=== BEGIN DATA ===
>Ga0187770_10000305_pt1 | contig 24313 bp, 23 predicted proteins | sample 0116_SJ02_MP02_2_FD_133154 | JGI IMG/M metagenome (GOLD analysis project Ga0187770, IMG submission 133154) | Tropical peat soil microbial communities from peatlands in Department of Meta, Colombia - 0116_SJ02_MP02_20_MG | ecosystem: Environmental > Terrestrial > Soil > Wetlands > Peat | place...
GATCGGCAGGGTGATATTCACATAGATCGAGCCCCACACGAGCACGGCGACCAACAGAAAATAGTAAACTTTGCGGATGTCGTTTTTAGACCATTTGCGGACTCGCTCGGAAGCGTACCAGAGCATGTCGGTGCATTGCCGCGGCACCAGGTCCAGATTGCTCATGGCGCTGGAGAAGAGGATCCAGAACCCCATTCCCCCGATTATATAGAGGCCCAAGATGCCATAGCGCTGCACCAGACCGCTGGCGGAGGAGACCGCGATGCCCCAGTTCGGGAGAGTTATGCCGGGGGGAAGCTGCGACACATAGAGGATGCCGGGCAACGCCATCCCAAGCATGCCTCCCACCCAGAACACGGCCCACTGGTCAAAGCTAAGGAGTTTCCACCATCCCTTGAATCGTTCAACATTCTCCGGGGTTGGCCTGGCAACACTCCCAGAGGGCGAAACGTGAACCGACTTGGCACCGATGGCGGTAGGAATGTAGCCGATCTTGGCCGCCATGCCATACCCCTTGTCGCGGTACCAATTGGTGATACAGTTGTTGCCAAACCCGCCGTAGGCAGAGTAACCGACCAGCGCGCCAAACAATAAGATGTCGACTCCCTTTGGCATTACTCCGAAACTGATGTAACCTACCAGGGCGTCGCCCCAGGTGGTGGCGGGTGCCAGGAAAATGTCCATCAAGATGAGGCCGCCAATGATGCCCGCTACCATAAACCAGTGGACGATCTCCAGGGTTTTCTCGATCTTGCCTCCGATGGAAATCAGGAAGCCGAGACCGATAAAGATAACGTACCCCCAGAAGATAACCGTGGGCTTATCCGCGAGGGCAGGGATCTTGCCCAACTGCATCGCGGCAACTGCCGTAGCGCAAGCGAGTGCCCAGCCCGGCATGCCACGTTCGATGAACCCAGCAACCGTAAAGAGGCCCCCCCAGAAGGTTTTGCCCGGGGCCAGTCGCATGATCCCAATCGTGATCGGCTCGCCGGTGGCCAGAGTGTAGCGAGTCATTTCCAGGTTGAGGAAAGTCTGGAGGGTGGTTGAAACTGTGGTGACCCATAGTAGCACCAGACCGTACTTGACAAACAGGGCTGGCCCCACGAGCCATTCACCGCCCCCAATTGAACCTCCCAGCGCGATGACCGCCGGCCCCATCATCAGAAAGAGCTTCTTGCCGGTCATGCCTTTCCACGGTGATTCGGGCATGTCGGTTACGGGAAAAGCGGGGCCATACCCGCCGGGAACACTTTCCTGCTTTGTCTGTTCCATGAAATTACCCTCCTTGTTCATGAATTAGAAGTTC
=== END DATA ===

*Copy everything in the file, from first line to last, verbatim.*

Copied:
>Ga0187770_10000305_pt1 | contig 24313 bp, 23 predicted proteins | sample 0116_SJ02_MP02_2_FD_133154 | JGI IMG/M metagenome (GOLD analysis project Ga0187770, IMG submission 133154) | Tropical peat soil microbial communities from peatlands in Department of Meta, Colombia - 0116_SJ02_MP02_20_MG | ecosystem: Environmental > Terrestrial > Soil > Wetlands > Peat | place...
GATCGGCAGGGTGATATTCACATAGATCGAGCCCCACACGAGCACGGCGACCAACAGAAAATAGTAAACTTTGCGGATGTCGTTTTTAGACCATTTGCGGACTCGCTCGGAAGCGTACCAGAGCATGTCGGTGCATTGCCGCGGCACCAGGTCCAGATTGCTCATGGCGCTGGAGAAGAGGATCCAGAACCCCATTCCCCCGATTATATAGAGGCCCAAGATGCCATAGCGCTGCACCAGACCGCTGGCGGAGGAGACCGCGATGCCCCAGTTCGGGAGAGTTATGCCGGGGGGAAGCTGCGACACATAGAGGATGCCGGGCAACGCCATCCCAAGCATGCCTCCCACCCAGAACACGGCCCACTGGTCAAAGCTAAGGAGTTTCCACCATCCCTTGAATCGTTCAACATTCTCCGGGGTTGGCCTGGCAACACTCCCAGAGGGCGAAACGTGAACCGACTTGGCACCGATGGCGGTAGGAATGTAGCCGATCTTGGCCGCCATGCCATACCCCTTGTCGCGGTACCAATTGGTGATACAGTTGTTGCCAAACCCGCCGTAGGCAGAGTAACCGACCAGCGCGCCAAACAATAAGATGTCGACTCCCTTTGGCATTACTCCGAAACTGATGTAACCTACCAGGGCGTCGCCCCAGGTGGTGGCGGGTGCCAGGAAAATGTCCATCAAGATGAGGCCGCCAATGATGCCCGCTACCATAAACCAGTGGACGATCTCCAGGGTTTTCTCGATCTTGCCTCCGATGGAAATCAGGAAGCCGAGACCGATAAAGATAACGTACCCCCAGAAGATAACCGTGGGCTTATCCGCGAGGGCAGGGATCTTGCCCAACTGCATCGCGGCAACTGCCGTAGCGCAAGCGAGTGCCCAGCCCGGCATGCCACGTTCGATGAACCCAGCAACCGTAAAGAGGCCCCCCCAGAAGGTTTTGCCCGGGGCCAGTCGCATGATCCCAATCGTGATCGGCTCGCCGGTGGCCAGAGTGTAGCGAGTCATTTCCAGGTTGAGGAAAGTCTGGAGGGTGGTTGAAACTGTGGTGACCCATAGTAGCACCAGACCGTACTTGACAAACAGGGCTGGCCCCACGAGCCATTCACCGCCCCCAATTGAACCTCCCAGCGCGATGACCGCCGGCCCCATCATCAGAAAGAGCTTCTTGCCGGTCATGCCTTTCCACGGTGATTCGGGCATGTCGGTTACGGGAAAAGCGGGGCCATACCCGCCGGGAACACTTTCCTGCTTTGTCTGTTCCATGAAATTACCCTCCTTGTTCATGAATTAGAAGTTC